Today I've been listening to Sigur Ros' fantastic Odin's Raven Magic soundscape/song cycle, recorded at the Barbican, London in 2002.  It's been inspiring my current retracing of Norse myth as has an old poem I learned in school, 'The Twa Corbies'.  I've been thinking long and hard about my frustrating issues I have in comprehensively and satisfactorily writing dialogue, so in this conversation I'm attempting to explore character voices and their differing cadences and patterns.  I've utilised my two favourite feathered friends (Huginn and Muninn) outside their usual mythological remit, but I hope they can intercede between the realms of Old Norse, Auld Scots and modern English. This is their Ravensong.

Corwen: I think I’m hungry again.
Bran: I can’t remember a time when you weren’t.
Corwen: Where shall we dine today, then?
Bran: What of the old man? He'll miss us.
Corwen: I think he’ll turn a blind eye. He’ll be anxious about me, but he’ll miss you more anyway...
Bran: As long as we bring him back something juicy...
Corwen: Like an eye?
Bran: No, you grotesque gargoyle, like some gossip.
Corwen: Oh. What, again? If he got off his backside and out of that chair...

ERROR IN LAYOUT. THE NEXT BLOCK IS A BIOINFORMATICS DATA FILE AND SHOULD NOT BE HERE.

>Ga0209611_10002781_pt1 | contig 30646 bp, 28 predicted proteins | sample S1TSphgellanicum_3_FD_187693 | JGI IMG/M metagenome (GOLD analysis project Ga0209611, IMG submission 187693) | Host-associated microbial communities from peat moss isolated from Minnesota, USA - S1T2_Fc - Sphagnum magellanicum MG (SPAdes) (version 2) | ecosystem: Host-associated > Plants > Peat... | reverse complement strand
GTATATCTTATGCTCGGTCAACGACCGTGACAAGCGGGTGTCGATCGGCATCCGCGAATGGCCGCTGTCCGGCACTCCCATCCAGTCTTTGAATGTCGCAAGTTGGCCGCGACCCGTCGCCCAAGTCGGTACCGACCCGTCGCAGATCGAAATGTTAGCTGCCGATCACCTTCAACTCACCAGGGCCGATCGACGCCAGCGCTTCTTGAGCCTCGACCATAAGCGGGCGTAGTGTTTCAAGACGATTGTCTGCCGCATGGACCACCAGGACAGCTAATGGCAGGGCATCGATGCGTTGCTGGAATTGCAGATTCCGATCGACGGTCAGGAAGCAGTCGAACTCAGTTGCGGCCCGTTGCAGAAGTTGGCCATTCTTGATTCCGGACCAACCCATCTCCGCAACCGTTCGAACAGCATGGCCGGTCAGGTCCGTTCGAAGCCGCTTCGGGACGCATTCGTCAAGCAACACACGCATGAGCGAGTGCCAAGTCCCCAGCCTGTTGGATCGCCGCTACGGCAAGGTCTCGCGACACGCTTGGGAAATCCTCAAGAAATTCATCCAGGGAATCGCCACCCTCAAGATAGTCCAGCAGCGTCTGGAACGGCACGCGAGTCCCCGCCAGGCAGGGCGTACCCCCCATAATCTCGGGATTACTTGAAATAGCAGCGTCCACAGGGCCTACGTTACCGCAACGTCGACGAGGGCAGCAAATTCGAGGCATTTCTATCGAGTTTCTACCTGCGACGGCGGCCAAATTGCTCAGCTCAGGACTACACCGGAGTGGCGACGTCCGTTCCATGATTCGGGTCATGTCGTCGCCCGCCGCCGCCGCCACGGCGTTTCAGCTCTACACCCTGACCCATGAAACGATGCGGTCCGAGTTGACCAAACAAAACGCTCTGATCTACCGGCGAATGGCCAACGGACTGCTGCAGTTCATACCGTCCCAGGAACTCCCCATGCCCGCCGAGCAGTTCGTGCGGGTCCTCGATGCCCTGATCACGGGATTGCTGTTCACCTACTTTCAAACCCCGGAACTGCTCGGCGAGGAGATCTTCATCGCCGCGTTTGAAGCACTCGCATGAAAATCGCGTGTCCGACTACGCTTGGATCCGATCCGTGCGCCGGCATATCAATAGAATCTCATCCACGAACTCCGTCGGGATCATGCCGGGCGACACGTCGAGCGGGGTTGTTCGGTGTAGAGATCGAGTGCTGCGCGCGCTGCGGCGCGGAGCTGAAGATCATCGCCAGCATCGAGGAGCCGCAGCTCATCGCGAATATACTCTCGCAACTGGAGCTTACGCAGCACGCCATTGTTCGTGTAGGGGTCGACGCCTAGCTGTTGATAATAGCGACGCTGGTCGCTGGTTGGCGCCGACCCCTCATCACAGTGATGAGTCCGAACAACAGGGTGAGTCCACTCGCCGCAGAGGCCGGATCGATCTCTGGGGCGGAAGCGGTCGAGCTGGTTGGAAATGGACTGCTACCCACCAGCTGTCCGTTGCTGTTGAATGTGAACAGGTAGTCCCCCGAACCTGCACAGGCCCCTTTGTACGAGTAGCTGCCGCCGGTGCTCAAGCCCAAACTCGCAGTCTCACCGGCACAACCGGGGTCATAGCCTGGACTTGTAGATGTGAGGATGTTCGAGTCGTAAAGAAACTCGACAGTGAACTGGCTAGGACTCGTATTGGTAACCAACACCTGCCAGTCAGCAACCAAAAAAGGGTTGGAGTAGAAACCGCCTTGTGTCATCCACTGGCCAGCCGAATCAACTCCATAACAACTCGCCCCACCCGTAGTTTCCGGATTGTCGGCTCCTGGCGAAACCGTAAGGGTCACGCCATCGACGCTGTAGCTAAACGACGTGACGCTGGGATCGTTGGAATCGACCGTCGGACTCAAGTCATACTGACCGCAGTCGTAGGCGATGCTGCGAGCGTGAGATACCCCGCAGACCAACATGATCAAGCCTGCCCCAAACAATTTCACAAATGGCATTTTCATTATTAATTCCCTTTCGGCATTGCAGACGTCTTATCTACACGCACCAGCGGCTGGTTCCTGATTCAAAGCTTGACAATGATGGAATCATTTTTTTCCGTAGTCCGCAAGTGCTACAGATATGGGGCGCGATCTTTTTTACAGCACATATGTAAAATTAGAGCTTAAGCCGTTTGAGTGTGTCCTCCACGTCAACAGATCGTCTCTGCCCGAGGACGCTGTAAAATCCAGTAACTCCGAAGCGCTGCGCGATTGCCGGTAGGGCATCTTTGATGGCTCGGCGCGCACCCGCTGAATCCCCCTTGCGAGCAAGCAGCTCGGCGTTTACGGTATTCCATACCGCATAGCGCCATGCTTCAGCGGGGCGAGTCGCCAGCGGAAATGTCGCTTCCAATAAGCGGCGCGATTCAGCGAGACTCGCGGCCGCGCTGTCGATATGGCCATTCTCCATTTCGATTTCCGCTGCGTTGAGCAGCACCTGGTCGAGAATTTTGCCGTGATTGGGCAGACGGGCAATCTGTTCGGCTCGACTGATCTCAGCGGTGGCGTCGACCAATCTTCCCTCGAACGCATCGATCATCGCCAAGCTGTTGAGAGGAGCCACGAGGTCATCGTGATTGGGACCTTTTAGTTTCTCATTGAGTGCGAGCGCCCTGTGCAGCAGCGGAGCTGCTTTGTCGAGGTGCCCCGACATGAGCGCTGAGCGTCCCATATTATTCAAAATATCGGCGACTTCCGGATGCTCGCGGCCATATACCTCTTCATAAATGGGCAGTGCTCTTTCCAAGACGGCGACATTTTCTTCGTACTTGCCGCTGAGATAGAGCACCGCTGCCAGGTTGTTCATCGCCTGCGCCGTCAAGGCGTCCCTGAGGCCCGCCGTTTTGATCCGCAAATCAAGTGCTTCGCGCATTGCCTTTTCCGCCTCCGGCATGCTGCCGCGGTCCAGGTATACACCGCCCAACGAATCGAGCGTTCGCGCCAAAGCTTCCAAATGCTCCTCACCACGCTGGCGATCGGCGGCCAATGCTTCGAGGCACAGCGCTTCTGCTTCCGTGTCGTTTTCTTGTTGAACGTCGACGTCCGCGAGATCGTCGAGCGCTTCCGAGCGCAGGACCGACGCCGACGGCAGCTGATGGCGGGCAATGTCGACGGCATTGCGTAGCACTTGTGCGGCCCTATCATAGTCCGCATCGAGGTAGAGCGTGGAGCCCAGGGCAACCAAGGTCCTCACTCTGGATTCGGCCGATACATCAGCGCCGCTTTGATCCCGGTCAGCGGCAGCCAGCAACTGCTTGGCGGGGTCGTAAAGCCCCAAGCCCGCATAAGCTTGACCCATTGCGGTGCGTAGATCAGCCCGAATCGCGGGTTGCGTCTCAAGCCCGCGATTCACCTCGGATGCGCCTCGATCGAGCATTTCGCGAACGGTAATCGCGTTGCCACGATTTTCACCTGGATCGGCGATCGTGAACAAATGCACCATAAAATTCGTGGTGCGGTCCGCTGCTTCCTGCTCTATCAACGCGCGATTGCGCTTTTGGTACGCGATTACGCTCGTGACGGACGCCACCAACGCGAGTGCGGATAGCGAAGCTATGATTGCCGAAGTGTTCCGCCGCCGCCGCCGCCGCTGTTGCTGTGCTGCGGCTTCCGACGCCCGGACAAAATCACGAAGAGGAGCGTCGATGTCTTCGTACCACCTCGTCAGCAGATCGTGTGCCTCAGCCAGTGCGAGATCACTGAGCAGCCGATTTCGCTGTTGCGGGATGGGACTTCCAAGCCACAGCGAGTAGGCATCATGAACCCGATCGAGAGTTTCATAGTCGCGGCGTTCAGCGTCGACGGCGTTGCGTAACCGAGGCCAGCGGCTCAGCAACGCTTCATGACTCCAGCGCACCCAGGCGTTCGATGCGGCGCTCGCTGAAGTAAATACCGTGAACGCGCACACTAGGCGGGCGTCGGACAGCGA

Bran: He can’t what with all the trouble with the wife, of late.
Corwen: So, about lunch...
Bran: Hmmm, now, where’s good eating near here? Let me think...
Corwen: You’re no good at thinking...
Bran: I remember when you used to compliment me on my thinking.
Corwen: That was before you had a mind to do all the remembering...
Bran: Well then, do you recall that, um, ‘heated discussion’ betwixt those two chaps we overheard the other day?
Corwen: What, you mean the argument by the bank? The pretty boy and the bearded giant? Whee! That was a good’un, eh?
Bran: Well, it was more of a fight, but yes...
Corwen: I reckon it was that woman wot started it. I think she liked the big, bearded one more.
Bran: There’s no accounting for taste. Sad it didn’t end well for the blonde chap.
Corwen: His dog got in a few good bites, though.
Bran: Yes; shame his horse ran off. Scared by all the blood I expect.
Corwen: Bah, little bit o’ red like that?
Bran: That or all the sword-waving and shouting.
Corwen: Aye, so what of it?
Bran: Well, he’s still there, ain’t he? Behind the wall.
Corwen: Who?
Bran: Who? For Odin’s sake, you dolt! The blonde chap; the loser.
Corwen: What? He hung about all this time? Crying I expect, is he?
Bran: Not exactly. Perhaps I should say ‘beyond the veil’.
Corwen: Crikey! What, he’s... you know, dead?
Bran: No-one could survive a mace to the head like that, so yes - deceased, expired, nevermore. Off to meet the horn-helmed ladies...
Corwen: And he’s just laying there? All this time?
Bran: I expect so.
Corwen: All ripe and bloated and stuff?
Bran: Probably.
Corwen: Cor!
Bran: You know I reckon this’d qualify as news for the old man.
Corwen: You’d think so, wouldn’t you? It’d be wrong of us not to check it out then.
Bran: As long as you don’t make that awful popping sound when you peck his eyes out.
Corwen: I’m offended. It’s traditional. Do you think there’ll be brain?
Bran: Beardy certainly put a lot of swing into the blow; s’probably pretty messy up-top.
Corwen: Top-notch!
Bran: It is indeed...
Corwen: Well, what are we waiting for? Let’s go! I get his liver this time, remember?
Bran: I thought you’d say that.